The Learning and Skills Act provides a planning and funding framework that could offer much to the country's economic well-being and to wider social policy.
The learning and skills councils in England and their equivalents in Wales will no longer fund colleges. Rather, they will look to meet the wider needs of society and of the country's economy.
In David Blunkett's vision, lifelong learning will underpin neighbourhood renewal, encourage active citizenship, strengthen families, help older people to stay healthy, and promote independence and wider participation in the arts.
This is a newly permissive world for the providers: "We can fund anything we believe will make a positive and valuable contribution," says Blunkett.
But the national LSC must increase demand for adult learning and equalise opportunities by offering easier access to learning. "Putting the learner first" is an integral part of the Council's mission, and this is mirrored by an inspection framework that will put more emphasis on the learner and less on systems. Henceforth, the main question will be: how effective is provision in supporting learners, meeting their needs and raising their achievement?
The impact of all this on curriculum, which will be geared to learners' experience rather than defined by qualifications and accreditation, is likely to be profound. One consequence of Schedule 2 of the 1992 Further and Higher Education Act has been that curriculum has been limited to a choice of qualifications rather than focusing on learners' needs.
Innovation and creativity have been stifled. Curriculum has become an impoverished area - and this must surely change.
Qualifications must no longer function as a proxy for quality or curriculum. New qualification structures such as the Learning Disabilities Award Framework, NOCN Family Learning, and other vocational qualifications will foster wider participation and achievement, and encourage flexibility and innovation.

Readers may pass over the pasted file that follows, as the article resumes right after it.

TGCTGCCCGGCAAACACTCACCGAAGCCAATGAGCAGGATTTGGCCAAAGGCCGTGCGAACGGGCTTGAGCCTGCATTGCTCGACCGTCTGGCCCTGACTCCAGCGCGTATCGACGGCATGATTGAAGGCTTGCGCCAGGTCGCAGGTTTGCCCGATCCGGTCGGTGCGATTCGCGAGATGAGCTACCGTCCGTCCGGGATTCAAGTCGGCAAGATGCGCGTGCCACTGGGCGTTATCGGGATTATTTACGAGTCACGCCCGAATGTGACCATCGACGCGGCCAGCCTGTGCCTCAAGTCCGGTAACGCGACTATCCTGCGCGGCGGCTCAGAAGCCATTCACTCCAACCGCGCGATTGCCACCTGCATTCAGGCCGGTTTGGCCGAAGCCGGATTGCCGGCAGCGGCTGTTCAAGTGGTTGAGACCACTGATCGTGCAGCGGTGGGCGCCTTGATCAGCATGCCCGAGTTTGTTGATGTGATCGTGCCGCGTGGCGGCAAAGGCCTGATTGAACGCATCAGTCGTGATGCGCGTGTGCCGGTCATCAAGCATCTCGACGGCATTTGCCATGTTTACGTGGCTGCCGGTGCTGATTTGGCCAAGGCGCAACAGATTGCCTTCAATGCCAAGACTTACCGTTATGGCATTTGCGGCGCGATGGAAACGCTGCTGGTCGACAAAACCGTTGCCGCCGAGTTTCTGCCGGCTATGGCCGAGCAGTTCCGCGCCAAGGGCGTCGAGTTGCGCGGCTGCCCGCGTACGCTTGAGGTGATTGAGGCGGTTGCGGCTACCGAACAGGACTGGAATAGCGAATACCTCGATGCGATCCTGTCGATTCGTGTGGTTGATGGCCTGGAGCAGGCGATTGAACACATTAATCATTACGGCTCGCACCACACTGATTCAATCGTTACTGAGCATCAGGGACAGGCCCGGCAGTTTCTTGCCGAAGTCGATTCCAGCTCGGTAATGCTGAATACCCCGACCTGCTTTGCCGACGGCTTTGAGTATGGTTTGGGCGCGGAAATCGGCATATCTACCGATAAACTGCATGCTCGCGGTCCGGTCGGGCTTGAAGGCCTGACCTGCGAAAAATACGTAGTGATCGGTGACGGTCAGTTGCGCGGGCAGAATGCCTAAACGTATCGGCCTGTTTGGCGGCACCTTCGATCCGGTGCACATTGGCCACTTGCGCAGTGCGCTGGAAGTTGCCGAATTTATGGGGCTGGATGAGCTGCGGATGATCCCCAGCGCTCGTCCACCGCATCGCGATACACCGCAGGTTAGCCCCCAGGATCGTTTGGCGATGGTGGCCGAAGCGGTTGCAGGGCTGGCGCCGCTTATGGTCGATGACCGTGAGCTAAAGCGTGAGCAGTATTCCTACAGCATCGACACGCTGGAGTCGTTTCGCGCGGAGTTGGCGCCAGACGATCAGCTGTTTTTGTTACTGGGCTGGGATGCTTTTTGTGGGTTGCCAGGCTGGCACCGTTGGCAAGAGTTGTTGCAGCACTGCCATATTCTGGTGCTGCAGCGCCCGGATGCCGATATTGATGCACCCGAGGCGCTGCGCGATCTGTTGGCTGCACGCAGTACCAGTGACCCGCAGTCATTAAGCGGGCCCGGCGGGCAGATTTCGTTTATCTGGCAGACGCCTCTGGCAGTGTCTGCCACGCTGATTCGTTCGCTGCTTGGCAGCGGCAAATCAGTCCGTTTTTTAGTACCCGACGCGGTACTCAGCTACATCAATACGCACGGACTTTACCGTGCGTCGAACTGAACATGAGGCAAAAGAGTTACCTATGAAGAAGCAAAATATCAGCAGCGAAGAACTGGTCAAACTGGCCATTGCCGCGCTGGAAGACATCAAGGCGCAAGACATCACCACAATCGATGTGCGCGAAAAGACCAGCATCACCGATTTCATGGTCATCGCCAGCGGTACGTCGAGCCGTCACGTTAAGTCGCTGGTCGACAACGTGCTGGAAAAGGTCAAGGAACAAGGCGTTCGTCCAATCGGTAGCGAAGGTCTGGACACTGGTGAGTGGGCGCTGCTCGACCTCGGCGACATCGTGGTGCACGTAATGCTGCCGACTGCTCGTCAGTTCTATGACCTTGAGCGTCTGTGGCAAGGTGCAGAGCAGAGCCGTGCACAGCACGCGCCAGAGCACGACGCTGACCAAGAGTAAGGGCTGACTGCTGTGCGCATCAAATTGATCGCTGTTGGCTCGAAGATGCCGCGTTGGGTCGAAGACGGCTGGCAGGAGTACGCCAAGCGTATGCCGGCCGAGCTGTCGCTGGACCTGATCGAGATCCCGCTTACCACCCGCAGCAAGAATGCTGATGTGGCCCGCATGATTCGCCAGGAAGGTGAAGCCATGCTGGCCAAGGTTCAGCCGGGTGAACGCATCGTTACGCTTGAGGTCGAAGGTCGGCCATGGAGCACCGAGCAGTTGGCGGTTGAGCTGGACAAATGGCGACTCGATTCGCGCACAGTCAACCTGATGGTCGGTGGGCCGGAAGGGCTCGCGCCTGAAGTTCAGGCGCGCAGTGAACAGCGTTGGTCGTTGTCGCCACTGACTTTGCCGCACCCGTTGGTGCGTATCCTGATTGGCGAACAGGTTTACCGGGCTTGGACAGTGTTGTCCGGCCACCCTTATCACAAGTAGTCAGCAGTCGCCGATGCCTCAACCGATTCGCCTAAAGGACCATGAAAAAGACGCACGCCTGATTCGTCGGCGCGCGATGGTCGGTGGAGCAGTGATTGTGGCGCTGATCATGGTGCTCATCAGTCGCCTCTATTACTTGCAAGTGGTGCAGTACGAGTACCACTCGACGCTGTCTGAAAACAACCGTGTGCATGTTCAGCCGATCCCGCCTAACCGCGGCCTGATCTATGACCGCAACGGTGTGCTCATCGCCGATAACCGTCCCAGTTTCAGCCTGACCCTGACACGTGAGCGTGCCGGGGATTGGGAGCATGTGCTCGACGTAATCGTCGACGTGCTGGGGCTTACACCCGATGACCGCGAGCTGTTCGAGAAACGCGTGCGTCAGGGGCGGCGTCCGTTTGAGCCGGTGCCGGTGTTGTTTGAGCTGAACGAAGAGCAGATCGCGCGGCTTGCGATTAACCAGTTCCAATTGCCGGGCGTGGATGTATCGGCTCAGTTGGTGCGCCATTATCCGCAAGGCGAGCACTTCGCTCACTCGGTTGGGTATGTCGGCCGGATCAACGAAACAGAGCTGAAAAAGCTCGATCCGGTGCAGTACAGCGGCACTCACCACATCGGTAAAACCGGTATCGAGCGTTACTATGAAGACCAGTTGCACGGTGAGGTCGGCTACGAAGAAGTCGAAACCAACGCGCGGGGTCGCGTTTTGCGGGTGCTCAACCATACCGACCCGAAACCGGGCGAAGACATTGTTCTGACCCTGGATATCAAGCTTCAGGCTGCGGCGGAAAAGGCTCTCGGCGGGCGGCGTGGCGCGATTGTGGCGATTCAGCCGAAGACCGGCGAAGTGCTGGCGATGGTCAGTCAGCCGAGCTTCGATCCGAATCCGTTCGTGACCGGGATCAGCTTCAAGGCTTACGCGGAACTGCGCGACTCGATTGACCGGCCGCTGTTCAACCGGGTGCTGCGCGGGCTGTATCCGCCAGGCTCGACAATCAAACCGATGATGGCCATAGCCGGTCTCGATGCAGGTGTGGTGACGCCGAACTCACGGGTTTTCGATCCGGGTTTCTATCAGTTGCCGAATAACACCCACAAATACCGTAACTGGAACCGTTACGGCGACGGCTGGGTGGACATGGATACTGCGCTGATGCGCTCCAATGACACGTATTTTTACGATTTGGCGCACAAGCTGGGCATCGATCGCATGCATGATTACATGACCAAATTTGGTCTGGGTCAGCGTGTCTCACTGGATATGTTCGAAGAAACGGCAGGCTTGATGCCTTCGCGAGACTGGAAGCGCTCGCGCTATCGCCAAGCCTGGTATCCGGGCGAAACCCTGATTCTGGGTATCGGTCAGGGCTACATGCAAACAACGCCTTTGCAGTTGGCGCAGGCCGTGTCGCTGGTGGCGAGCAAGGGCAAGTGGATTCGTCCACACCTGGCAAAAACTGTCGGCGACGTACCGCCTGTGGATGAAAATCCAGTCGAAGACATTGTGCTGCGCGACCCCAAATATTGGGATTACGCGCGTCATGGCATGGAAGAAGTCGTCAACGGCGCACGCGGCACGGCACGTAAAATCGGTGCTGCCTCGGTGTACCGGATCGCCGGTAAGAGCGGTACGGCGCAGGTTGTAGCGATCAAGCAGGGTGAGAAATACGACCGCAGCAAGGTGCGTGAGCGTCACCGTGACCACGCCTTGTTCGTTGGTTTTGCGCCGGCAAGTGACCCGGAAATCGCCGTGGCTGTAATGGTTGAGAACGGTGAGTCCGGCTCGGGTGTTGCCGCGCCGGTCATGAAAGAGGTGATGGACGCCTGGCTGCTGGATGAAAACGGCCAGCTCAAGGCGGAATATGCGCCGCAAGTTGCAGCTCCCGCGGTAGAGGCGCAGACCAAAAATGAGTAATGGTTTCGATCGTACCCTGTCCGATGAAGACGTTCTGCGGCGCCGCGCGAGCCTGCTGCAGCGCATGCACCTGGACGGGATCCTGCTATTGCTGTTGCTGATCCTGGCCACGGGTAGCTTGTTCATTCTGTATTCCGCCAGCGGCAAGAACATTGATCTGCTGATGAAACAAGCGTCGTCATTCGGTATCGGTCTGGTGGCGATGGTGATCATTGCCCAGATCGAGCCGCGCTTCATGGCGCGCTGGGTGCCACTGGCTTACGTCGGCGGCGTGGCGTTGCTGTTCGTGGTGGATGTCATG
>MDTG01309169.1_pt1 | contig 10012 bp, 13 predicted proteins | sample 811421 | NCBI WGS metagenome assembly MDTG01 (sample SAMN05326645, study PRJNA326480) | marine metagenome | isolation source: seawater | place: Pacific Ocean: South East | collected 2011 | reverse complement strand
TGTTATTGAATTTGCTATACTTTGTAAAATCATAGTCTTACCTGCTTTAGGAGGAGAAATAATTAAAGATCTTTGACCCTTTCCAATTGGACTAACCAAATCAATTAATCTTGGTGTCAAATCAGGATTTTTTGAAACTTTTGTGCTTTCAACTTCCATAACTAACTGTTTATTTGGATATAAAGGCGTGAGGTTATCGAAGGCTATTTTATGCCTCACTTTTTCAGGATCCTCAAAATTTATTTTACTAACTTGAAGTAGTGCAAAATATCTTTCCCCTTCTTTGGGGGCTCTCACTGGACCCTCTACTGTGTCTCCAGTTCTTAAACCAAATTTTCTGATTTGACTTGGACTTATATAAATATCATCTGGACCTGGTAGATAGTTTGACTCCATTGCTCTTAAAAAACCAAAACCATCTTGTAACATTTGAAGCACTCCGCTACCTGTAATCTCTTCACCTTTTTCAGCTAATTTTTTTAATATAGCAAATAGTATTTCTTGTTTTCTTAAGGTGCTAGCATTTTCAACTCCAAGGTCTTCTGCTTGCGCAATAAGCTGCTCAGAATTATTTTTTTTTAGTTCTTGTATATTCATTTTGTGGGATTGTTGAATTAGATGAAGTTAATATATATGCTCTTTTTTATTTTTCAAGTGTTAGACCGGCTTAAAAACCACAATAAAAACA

Even so, it is vital that these qualities be dovetailed into learnig that is genuinely fit for the purpose.
Certainly, qualifications and institutional "quality marks" will not be sufficient to accomplish these aims. Nor will four-yearly inspections of providers be enough to support the development of curriculum.
One solution could be a system of local validation of learning. But this should be part of a national framework that patrols the progress of qualifications. It should also support pupils who are taking their first steps back into learning. In any case, certification should be a choice.
Accreditation can also play a valuable role. This should be effective and not take money out of the system. With the demise of Schedule 2, there is a danger that we will create a false conflict between accredited and non-accredited provision. Under Schedule 2, accreditation was equated with qualifications and was often driven by funding - and sometimes it was inappropriately chosen or used.
In the recent non-Schedule 2 pilots, many providers used local Open College Network accreditation, even though this provision is often referred to as "non-accredited". For example, Community Involvement for Women, run by Leeds City Council, offers credit for achievement at levels one and two. The main difference between this accredited provision and Schedule 2 is that certification was optional and thus was not obliged to match Schedule 2's false constructs.
The Further Education Funding Council's qualifications database will be replaced by a new qualifications framework that will be accredited by the Qualifications and Curriculum Authority.
This framework will need to be forward-looking, innovative and flexible to meet the needs of learners and employers. Learning will not necessarily lead to qualifications, but it will have to prove its quality and value.
Qualifications, accreditation, and non-accredited provision should be seen as a whole. The options for learners and employers should be made clear. Furthermore, in all cases mechanisms to support development and review of curriculum will be essential for effective provision.
Carole Stott is chief executive of the National Open College Network